For this first post for the subject INF206, I am to define social networking, to list social networking technologies I use and to describe my expectations of INF206.

To define ‘social networking’ is to define the (almost) indefinable! Social networking is not a new phenomenon: wherever people share thoughts, ideas or some other aspect of themselves to others, they are engaging in social networking. The following graphic from John Atkinson  shows a view of how ‘the world’ functioned before the internet. Notice the representations for Facebook, Twitter and YouTube.

The Outernet

The Outernet (C) John Atkinson, Wrong Hands

Simply put, social networking is the sharing of all types of information, particularly thoughts, ideas, beliefs, etc. with other people (usually within some social construct; be that formal situations such as book clubs or sporting clubs, or informal situations such as coffee or drinks with friends).

With the proliferation of the internet and the World Wide Web, opportunities for social networking have become more visible and, for many people, more accessible. This means that:

  1. people living in remore areas have greater opportunities to engage with other people,
  2. people who may not agree with the views or ideas of those in their local area can locate and engage with others who share their ideas, and
  3. people who may not be able to physically engage with people locally, for numerous reasons, have greater opportunity to reach out and engage with others.

Currently I socially network in a variety of ways (including at the local karate club and during violin lessons), however the question I am to answer specifically states that I am to look at “social networking technology and sites”. Considering this then, I currently only use social networking for personal use, those being Facebook, Twitter and more recently LibraryThing. My work role, in the non-library plane, does not require the use of many social networking technologies, so the only social networking technology I use at work is email.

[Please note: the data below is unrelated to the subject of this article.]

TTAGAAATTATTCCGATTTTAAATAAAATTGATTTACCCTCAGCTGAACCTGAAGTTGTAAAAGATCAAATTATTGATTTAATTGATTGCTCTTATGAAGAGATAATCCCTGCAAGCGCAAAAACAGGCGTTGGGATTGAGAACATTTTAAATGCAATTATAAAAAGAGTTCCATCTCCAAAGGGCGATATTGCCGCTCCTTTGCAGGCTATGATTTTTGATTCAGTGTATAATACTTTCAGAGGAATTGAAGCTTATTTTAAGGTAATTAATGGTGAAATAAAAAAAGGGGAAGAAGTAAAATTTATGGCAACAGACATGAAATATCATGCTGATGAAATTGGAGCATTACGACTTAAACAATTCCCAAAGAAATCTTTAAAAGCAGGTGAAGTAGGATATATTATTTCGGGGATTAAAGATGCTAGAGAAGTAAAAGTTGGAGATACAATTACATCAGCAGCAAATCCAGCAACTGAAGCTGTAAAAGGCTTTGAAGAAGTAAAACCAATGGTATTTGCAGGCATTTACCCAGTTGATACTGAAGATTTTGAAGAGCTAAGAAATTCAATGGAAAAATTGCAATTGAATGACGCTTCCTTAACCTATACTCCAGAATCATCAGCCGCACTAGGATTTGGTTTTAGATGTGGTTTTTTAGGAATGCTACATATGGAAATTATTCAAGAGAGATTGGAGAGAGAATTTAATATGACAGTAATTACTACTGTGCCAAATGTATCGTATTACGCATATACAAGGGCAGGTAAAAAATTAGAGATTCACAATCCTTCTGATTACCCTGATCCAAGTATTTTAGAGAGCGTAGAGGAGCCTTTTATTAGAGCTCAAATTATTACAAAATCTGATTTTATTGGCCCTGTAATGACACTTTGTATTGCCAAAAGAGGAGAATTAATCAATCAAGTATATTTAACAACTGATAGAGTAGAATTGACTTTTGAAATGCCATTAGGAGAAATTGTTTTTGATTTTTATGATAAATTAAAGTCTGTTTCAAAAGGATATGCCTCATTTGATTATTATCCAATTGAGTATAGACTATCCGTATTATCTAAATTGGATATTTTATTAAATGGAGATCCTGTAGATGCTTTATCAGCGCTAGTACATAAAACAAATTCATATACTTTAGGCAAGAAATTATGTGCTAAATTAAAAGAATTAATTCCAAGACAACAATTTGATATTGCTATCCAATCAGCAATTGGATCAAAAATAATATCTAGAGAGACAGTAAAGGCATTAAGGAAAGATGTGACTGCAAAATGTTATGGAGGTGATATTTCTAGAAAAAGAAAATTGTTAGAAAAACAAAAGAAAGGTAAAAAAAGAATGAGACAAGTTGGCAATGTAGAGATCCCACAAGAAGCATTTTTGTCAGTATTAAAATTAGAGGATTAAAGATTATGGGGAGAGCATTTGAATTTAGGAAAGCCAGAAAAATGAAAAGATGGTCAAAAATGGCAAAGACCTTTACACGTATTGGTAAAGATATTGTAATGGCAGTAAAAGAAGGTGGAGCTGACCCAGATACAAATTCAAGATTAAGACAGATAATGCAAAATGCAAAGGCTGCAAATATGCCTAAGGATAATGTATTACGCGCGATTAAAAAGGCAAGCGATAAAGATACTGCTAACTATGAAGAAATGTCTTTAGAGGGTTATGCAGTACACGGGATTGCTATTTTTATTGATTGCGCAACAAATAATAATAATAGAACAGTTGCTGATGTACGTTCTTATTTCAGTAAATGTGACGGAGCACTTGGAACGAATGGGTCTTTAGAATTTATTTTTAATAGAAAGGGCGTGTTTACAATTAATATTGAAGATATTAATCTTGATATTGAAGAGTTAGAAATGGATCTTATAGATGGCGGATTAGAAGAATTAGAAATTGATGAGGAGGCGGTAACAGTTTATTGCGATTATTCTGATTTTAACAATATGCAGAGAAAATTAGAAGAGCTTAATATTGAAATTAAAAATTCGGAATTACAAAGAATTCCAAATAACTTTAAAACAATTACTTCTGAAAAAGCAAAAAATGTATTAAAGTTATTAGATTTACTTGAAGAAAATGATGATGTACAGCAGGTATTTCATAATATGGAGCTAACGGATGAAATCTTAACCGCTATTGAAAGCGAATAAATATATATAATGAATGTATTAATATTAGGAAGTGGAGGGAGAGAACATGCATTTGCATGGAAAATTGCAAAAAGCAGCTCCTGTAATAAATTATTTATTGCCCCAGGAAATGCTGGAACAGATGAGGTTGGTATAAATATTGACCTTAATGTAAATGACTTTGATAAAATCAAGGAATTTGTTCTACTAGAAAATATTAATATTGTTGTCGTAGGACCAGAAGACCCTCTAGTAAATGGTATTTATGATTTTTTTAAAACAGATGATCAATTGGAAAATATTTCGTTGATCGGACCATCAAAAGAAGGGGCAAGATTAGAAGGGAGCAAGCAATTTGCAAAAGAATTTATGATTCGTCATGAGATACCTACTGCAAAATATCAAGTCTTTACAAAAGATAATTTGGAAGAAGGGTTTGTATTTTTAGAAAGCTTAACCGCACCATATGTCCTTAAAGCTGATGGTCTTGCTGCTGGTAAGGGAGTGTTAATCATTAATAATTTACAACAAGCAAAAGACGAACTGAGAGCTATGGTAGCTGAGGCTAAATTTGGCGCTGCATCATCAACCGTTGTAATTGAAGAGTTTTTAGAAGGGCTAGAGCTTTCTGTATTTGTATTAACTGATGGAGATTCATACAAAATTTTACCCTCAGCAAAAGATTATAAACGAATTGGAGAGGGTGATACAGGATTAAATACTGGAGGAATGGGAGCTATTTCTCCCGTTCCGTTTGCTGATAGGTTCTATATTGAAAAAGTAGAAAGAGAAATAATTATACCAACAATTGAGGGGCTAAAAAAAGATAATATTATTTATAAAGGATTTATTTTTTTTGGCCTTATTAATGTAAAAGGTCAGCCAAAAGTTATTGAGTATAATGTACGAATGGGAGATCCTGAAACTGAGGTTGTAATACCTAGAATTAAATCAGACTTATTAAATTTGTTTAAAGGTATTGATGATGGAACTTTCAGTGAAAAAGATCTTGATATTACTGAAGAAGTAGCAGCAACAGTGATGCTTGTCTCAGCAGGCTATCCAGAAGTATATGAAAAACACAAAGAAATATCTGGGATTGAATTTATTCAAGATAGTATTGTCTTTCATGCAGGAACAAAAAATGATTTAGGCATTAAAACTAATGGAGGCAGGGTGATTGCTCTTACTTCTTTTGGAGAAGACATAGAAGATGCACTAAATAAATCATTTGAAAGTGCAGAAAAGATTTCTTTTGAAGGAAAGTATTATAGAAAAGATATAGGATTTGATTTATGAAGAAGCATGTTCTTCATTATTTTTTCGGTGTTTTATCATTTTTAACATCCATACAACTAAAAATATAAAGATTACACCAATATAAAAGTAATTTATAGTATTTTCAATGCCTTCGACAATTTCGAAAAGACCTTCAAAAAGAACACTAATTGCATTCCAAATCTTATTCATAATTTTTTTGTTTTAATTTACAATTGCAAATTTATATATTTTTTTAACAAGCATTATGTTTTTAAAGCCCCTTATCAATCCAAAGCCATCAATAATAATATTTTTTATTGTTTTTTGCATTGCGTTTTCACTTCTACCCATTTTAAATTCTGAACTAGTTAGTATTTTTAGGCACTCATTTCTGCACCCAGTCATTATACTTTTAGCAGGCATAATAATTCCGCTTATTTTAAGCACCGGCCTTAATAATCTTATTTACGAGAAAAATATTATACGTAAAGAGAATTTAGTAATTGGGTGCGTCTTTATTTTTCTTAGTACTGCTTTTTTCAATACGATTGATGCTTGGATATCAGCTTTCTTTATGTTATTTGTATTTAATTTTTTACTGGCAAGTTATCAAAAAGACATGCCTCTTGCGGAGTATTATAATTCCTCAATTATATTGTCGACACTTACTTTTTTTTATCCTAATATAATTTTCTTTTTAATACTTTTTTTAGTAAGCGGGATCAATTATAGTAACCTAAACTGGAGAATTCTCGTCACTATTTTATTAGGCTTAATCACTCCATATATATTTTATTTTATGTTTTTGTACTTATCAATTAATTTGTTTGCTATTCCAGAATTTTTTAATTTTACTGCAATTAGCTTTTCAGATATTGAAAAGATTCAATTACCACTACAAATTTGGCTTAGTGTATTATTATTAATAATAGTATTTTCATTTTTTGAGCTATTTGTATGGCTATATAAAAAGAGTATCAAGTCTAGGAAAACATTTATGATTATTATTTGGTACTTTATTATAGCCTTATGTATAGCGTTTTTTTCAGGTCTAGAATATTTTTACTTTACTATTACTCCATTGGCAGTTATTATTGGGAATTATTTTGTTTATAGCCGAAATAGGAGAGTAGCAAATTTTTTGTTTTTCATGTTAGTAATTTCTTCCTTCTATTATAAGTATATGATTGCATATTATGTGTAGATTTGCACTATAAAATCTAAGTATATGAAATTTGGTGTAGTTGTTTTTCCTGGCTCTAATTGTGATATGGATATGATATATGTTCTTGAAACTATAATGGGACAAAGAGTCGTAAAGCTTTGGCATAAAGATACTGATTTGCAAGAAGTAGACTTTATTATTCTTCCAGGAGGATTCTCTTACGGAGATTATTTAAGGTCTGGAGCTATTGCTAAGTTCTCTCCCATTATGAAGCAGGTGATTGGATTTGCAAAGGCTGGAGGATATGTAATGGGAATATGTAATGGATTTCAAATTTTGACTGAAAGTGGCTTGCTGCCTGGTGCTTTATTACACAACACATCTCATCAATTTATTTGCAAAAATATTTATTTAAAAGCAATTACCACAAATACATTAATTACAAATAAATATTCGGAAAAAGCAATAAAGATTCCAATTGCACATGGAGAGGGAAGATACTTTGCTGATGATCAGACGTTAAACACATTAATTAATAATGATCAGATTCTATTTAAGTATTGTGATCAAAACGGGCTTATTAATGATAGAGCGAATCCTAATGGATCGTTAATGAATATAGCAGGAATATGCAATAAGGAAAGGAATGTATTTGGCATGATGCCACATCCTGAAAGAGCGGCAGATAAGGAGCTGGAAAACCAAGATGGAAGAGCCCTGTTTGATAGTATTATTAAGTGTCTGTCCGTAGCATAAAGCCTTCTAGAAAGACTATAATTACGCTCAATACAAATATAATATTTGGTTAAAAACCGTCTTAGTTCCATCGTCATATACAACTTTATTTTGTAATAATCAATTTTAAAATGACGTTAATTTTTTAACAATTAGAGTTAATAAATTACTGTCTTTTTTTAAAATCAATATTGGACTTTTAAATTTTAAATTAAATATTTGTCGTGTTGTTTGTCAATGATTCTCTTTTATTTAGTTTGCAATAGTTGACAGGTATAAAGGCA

My main expectation of INF206 is that I will learn more about how social networking can be used to effectively seek out, engage and hopefully, retain users in the information world. How can a library seek out future library users? How can an archive engage archive users? How can these information providers retain those information seekers and encourage them to keep coming back? It is questions like these that I am hoping INF206 will begin to answer, although I don’t expect them to be completely answered because the world wide web has moved into beta mode which sees web sites (and web resident applications) constantly changing and moving in and out of public ‘favour’.

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